Configuring Linux for MariaDB

Linux kernel settings

IO scheduler

For optimal IO performance running a database we are using the noop scheduler. Recommended schedulers are noop and deadline. You can check your scheduler setting with:

cat /sys/block/${DEVICE}/queue/scheduler

For instance, it should look like this output:

cat /sys/block/sda/queue/scheduler
[noop] deadline cfq

You can find detailed notes about Linux schedulers here: Linux schedulers in TPCC like benchmark.

Resource Limits

Configuring the Open Files Limit

By default, the system limits how many open file descriptors a process can have open at one time. It has both a soft and hard limit. On many systems, both the soft and hard limit default to 1024. On an active database server, it is very easy to exceed 1024 open file descriptors. Therefore, you may need to increase the soft and hard limits. There are a few ways to do so.

If you are using mysqld_safe to start mysqld, then see the instructions at mysqld_safe: Configuring the Open Files Limit.

If you are using systemd to start mysqld, then see the instructions at systemd: Configuring the Open Files Limit.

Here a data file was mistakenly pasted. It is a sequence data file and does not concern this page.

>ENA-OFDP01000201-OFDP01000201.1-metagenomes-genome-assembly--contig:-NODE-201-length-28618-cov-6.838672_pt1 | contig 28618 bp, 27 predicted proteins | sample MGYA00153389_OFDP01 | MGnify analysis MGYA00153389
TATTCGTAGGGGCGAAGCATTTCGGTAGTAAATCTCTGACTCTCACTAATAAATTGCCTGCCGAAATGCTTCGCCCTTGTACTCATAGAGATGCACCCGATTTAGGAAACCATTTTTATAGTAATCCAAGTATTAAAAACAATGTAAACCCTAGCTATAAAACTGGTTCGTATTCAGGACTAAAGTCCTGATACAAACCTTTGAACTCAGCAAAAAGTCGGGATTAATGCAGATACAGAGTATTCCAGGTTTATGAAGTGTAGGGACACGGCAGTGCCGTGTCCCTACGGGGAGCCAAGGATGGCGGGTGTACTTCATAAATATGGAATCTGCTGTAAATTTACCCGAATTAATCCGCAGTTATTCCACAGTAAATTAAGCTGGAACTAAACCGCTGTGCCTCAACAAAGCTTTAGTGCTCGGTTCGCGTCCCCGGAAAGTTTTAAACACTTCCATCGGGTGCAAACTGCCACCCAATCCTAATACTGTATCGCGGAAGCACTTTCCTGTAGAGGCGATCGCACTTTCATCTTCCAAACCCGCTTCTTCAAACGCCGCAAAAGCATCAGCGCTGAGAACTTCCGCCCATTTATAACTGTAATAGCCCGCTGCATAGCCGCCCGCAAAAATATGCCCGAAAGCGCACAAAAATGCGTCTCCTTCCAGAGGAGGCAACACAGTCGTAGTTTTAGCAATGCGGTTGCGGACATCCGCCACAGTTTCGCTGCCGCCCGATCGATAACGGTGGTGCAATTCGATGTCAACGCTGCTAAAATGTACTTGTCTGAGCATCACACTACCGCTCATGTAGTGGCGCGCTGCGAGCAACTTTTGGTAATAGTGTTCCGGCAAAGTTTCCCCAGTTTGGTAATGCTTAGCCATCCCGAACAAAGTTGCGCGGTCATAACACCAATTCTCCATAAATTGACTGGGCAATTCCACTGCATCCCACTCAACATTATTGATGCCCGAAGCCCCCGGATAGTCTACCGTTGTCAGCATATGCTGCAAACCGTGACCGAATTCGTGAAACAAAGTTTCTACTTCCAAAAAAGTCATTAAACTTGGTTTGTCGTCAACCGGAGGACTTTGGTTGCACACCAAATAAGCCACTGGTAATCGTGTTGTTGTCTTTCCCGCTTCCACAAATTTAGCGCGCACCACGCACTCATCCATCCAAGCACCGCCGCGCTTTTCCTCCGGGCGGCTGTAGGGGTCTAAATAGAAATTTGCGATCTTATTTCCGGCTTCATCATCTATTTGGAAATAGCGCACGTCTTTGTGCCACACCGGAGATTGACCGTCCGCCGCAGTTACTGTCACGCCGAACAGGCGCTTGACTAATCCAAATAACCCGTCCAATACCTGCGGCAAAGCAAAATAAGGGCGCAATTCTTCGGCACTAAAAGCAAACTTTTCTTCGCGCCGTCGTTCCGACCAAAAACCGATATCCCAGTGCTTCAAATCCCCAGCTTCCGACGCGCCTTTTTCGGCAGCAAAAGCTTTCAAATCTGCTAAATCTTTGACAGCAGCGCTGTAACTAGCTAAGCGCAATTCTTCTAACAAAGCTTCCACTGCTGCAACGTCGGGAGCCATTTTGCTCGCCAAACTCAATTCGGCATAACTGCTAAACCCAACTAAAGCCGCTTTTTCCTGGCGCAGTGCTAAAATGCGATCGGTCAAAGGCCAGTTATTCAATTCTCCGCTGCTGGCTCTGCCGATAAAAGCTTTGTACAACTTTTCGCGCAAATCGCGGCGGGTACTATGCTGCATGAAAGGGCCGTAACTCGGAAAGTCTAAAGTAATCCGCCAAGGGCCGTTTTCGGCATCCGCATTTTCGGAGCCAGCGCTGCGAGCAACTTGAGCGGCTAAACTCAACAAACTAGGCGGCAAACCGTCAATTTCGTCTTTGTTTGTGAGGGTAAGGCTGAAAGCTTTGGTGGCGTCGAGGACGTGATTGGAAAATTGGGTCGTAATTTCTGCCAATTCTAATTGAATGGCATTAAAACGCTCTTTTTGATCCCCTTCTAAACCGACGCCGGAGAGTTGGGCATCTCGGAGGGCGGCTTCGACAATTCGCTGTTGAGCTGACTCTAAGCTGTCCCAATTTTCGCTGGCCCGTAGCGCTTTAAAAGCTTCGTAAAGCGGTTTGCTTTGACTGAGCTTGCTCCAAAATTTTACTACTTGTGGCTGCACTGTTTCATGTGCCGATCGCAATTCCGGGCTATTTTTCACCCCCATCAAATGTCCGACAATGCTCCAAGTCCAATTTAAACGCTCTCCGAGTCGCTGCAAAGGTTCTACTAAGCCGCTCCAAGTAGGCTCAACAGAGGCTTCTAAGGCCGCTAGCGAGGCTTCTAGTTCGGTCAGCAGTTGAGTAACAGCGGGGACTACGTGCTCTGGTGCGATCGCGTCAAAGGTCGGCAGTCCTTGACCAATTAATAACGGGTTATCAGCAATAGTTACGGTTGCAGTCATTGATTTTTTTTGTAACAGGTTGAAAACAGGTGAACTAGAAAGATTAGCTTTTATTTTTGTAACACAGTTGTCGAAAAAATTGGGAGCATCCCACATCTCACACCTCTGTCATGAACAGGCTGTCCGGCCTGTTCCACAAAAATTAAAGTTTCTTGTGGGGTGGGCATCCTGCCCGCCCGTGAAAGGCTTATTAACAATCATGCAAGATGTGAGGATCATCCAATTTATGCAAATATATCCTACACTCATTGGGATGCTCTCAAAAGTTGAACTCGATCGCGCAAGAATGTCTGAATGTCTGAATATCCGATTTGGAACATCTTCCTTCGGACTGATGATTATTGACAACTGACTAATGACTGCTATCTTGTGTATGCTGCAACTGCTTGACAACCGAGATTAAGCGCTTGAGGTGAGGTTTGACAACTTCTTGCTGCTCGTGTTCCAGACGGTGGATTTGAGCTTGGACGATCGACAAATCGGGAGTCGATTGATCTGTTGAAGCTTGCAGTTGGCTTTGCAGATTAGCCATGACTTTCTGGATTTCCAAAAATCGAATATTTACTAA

Otherwise, you can set the soft and hard limits for the mysql user account by adding the following lines to /etc/security/limits.conf:

mysql soft nofile 65535
mysql hard nofile 65535

After the system is rebooted, the mysql user should use the new limits, and the user's ulimit output should look like the following:

$ ulimit -Sn
65535
$ ulimit -Hn
65535

Configuring the Core File Size

By default, the system limits the size of core files that could be created. It has both a soft and hard limit. On many systems, the soft limit defaults to 0. If you want to enable core dumps, then you may need to increase this. Therefore, you may need to increase the soft and hard limits. There are a few ways to do so.

If you are using mysqld_safe to start mysqld, then see the instructions at mysqld_safe: Configuring the Core File Size.

If you are using systemd to start mysqld, then see the instructions at systemd: Configuring the Core File Size.

Otherwise, you can set the soft and hard limits for the mysql user account by adding the following lines to /etc/security/limits.conf:

mysql soft core unlimited
mysql hard core unlimited

After the system is rebooted, the mysql user should use the new limits, and the user's ulimit output should look like the following:

$ ulimit -Sc
unlimited
$ ulimit -Hc
unlimited

Swappiness

See configuring swappiness.

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